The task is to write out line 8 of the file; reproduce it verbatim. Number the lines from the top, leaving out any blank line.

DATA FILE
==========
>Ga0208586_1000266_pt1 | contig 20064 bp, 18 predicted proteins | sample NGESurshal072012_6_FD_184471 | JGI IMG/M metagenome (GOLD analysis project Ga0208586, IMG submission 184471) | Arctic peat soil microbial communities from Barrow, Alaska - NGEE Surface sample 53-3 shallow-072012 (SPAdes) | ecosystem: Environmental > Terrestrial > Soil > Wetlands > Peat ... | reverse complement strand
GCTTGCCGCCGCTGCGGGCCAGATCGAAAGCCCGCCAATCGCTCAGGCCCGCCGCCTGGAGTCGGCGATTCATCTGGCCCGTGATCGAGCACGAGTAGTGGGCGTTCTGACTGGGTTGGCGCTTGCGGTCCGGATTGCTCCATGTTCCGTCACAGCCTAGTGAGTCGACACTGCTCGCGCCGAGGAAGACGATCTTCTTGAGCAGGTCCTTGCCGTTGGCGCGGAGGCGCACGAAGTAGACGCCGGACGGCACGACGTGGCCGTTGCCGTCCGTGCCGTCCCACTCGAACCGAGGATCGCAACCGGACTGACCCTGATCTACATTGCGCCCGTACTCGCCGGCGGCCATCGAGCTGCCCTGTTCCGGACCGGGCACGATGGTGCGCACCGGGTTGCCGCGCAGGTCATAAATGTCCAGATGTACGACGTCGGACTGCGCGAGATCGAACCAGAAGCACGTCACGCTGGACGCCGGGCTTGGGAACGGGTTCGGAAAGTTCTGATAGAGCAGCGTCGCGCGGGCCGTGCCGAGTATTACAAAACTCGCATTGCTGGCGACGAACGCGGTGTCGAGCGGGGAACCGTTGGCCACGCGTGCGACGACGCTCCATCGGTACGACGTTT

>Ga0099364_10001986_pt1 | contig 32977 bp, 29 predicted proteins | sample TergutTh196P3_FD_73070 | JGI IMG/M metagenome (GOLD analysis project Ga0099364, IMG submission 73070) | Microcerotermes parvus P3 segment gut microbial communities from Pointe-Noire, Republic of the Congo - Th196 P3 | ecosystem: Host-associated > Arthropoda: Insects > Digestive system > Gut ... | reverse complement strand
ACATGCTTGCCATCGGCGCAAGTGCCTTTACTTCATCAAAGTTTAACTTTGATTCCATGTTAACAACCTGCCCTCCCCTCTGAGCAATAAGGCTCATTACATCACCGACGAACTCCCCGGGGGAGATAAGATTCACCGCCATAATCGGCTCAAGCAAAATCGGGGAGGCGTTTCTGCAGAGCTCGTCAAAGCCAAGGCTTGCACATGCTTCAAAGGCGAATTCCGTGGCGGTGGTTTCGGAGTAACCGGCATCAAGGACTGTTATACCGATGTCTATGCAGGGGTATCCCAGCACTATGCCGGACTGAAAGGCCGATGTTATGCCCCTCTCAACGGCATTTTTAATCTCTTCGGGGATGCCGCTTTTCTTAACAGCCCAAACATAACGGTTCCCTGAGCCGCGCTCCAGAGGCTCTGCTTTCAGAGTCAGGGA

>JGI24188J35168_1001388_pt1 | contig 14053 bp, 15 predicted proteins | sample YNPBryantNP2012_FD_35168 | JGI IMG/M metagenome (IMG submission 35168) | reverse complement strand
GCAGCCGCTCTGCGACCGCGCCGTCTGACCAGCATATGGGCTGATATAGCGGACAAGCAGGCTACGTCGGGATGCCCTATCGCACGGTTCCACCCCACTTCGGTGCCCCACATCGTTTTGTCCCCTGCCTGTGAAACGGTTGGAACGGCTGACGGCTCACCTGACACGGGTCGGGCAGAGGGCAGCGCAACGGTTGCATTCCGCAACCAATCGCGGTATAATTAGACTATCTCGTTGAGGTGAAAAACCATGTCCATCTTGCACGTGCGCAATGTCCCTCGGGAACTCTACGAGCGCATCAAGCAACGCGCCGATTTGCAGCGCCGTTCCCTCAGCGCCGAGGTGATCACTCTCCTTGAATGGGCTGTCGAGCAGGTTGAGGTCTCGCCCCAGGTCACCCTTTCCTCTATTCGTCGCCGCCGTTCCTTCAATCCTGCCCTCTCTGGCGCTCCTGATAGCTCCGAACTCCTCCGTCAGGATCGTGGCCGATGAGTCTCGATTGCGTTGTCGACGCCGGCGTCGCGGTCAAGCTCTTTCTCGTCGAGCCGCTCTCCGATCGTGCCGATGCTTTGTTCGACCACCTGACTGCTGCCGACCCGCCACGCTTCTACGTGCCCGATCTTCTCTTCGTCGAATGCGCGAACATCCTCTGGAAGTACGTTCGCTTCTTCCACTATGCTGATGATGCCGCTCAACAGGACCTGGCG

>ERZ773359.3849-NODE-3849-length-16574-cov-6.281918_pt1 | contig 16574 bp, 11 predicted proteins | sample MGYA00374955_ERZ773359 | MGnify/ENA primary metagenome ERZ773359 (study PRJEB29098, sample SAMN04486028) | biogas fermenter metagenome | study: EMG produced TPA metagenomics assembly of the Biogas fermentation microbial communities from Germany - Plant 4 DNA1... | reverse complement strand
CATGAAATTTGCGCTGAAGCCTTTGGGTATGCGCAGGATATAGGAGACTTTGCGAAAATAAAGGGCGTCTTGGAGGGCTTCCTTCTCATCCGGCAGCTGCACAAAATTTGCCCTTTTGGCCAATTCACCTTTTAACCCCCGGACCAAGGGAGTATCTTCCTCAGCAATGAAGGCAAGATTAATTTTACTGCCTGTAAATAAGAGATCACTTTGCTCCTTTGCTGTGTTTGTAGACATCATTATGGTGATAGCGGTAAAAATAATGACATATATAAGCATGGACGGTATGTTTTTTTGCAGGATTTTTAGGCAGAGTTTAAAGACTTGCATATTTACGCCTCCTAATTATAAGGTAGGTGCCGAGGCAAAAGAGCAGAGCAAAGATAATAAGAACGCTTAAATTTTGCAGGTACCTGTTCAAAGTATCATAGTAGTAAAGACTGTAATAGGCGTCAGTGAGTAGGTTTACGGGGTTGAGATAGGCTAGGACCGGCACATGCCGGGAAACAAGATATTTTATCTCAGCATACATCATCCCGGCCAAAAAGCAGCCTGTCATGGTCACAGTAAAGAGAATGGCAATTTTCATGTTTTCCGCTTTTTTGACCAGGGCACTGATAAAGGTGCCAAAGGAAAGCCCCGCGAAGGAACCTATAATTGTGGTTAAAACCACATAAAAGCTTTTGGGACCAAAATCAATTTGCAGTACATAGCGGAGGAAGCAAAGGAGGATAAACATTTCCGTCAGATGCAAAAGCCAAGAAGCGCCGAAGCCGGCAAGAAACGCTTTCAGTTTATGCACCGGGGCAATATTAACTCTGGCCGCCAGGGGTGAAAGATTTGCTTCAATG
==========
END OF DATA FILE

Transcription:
CATGAAATTTGCGCTGAAGCCTTTGGGTATGCGCAGGATATAGGAGACTTTGCGAAAATAAAGGGCGTCTTGGAGGGCTTCCTTCTCATCCGGCAGCTGCACAAAATTTGCCCTTTTGGCCAATTCACCTTTTAACCCCCGGACCAAGGGAGTATCTTCCTCAGCAATGAAGGCAAGATTAATTTTACTGCCTGTAAATAAGAGATCACTTTGCTCCTTTGCTGTGTTTGTAGACATCATTATGGTGATAGCGGTAAAAATAATGACATATATAAGCATGGACGGTATGTTTTTTTGCAGGATTTTTAGGCAGAGTTTAAAGACTTGCATATTTACGCCTCCTAATTATAAGGTAGGTGCCGAGGCAAAAGAGCAGAGCAAAGATAATAAGAACGCTTAAATTTTGCAGGTACCTGTTCAAAGTATCATAGTAGTAAAGACTGTAATAGGCGTCAGTGAGTAGGTTTACGGGGTTGAGATAGGCTAGGACCGGCACATGCCGGGAAACAAGATATTTTATCTCAGCATACATCATCCCGGCCAAAAAGCAGCCTGTCATGGTCACAGTAAAGAGAATGGCAATTTTCATGTTTTCCGCTTTTTTGACCAGGGCACTGATAAAGGTGCCAAAGGAAAGCCCCGCGAAGGAACCTATAATTGTGGTTAAAACCACATAAAAGCTTTTGGGACCAAAATCAATTTGCAGTACATAGCGGAGGAAGCAAAGGAGGATAAACATTTCCGTCAGATGCAAAAGCCAAGAAGCGCCGAAGCCGGCAAGAAACGCTTTCAGTTTATGCACCGGGGCAATATTAACTCTGGCCGCCAGGGGTGAAAGATTTGCTTCAATG